Oral albuterol has not been recommended as part of clinical guidelines for asthma for over three decades. Despite evidence-based recommendations in place, this study demonstrates that it continues to be utilized with over 175,000 prescriptions filled in 2018. Total spending on these prescriptions in 2018 was a modest $3.0 million, representing a fraction of total Medicaid spending for inhaled albuterol in 2018 ($1.1 billion for 22,882,125 prescriptions) . However, this amount only represents the direct costs of oral albuterol dispensing. The true cost is likely higher, as the use of oral albuterol over more effective inhaled formulations may lead to avoidable and costly emergency department visits for asthma exacerbations or potentially symptoms related to the side effects of oral albuterol . Consequently, potential savings if Medicaid programs removed oral albuterol from PDLs may be greater than just the direct costs of dispensing.
Formulary placement, including PDL inclusion, can be a tool to promote use of high-value care, as seen with curative hepatitis C treatment . Conversely, PDL removal can be used to contain costs. Although studies have documented decreases in dispensing following removal of several expensive drugs from PDLs [9, 10], our study provides some of the first evidence that PDL removal can reduce dispensing of a drug that is universally low-value.
While this study focused on oral albuterol, findings may be applicable to other low-value drugs. An analysis of employer pharmacy benefits demonstrated that reducing the use of high-cost, low-value drugs could lead to an annual savings of 3–24% of the overall pharmacy spending . For example, some formularies include branded combination products that do not necessarily provide sufficient clinical value to justify their higher cost compared with their individual generic components, such as ibuprofen/famotidine (Duexis) .
This study has several limitations. First, in the Medicaid dispensing database, there may be some lag between when a prescription is dispensed and when it was reported. In addition, data sources did not report why Arkansas removed oral albuterol from its PDL. Consequently, it is unclear whether the resulting reductions in dispensing were intended or not. Second, the aggregated nature of the data precluded us from determining whether oral albuterol prescriptions were replaced with inhaled albuterol prescriptions among Medicaid enrollees in Arkansas. Third, both Arkansas and Iowa adopted Medicaid expansion in January 2014, two months before the PDL change in Arkansas. However, we have no a priori reason to suspect that Medicaid expansion would differentially cause shifts in the percentage of albuterol prescriptions that were for oral albuterol between the two states. Finally, the suppression of small cells in this database meant that imputation was necessary; we show that this did not significantly impact results.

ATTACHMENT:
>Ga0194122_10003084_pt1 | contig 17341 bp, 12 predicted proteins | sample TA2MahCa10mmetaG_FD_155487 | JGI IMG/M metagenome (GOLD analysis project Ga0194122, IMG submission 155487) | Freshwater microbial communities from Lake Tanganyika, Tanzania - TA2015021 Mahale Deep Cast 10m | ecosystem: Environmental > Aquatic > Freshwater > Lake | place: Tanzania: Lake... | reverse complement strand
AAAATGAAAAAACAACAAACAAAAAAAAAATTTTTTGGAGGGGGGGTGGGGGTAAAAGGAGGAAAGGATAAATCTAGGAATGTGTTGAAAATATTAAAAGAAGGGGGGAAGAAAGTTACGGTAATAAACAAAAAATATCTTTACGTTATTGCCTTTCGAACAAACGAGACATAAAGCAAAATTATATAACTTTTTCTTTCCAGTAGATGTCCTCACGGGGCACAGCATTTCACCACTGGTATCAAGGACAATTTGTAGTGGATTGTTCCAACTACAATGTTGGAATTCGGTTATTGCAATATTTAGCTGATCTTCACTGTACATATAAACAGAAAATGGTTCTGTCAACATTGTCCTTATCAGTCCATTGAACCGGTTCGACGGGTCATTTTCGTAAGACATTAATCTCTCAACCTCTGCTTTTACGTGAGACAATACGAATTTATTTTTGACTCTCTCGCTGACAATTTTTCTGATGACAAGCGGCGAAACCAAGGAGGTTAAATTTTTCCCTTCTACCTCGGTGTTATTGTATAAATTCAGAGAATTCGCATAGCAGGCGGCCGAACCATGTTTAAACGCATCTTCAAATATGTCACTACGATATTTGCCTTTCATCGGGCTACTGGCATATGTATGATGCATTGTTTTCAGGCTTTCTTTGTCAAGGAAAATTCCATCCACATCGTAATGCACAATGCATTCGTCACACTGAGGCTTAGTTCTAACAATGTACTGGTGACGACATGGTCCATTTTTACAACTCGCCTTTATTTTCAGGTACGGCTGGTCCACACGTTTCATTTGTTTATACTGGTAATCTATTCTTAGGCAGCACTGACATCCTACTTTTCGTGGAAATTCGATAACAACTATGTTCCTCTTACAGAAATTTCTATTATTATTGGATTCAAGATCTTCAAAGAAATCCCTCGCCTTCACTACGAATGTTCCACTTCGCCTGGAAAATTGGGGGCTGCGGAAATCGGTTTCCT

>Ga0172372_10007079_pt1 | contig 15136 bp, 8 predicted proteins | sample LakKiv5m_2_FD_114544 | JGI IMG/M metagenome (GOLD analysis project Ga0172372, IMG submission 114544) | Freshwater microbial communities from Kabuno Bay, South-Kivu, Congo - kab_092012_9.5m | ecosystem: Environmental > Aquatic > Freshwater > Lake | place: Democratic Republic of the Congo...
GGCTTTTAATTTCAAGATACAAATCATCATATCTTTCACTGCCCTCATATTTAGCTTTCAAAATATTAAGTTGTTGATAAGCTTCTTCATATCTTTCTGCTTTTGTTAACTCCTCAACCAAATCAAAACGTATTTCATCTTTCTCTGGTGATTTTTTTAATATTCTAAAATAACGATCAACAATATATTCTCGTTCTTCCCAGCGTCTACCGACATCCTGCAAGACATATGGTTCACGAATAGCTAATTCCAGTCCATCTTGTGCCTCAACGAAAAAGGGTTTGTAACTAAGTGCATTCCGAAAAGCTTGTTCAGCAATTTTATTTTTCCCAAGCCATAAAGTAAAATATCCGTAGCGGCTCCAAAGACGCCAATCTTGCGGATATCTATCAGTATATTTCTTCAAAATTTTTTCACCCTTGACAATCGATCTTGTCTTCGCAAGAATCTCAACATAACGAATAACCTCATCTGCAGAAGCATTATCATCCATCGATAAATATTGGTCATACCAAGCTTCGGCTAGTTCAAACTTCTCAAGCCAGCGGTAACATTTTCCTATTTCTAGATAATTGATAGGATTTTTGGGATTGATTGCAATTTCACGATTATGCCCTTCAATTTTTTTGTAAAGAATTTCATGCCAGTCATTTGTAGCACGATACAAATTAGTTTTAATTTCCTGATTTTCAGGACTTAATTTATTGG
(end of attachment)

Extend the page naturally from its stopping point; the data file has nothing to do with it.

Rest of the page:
Medicaid PDL removal may be a powerful tool for reducing dispensing of low-value drugs to Medicaid recipients. Moreover, the importance of this tool may only be increasing as a greater number of states carve out prescription drug benefits from managed care organization capitation payments and adopt uniform PDLs that apply both to fee-for-service and managed care organization enrollees . State Medicaid programs and insurers more broadly should consider the removal low-value drugs from formularies and PDLs in order to reduce wasteful spending and potentially improve patient health by decreasing use of medications that have more effective alternatives.
Availability of data and materials
All data generated or analysed during this study are included in this published article and its supplementary information files.
Fee for service
Managed Care Organization
National Drug Code
Preferred drug list
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We acknowledge Mary Akel, MPH for her assistance with manuscript editing.
Anna Volerman is supported by a career development award from the National Heart, Lung, and Blood Institute (grant number K23HL143128); she also receives funding from Robert Wood Johnson Foundation. Kao-Ping Chua is supported by a career development award from the National Institute on Drug Abuse (grant number K08DA048110). Christina Ciaccio is supported by a generous donation from Paul and Mary Yovovich.
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Not applicable. This study utilized state-level data that was publicly available and included not individual information; thus, ethics or human subjects research approval was not required.
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Volerman, A., Pelczar, A., Conti, R. et al. Association between dispensing of low-value oral albuterol and removal from Medicaid preferred drug lists. BMC Health Serv Res 22, 562 (2022). https://doi.org/10.1186/s12913-022-07955-x
- Low-value care
- Preferred drug list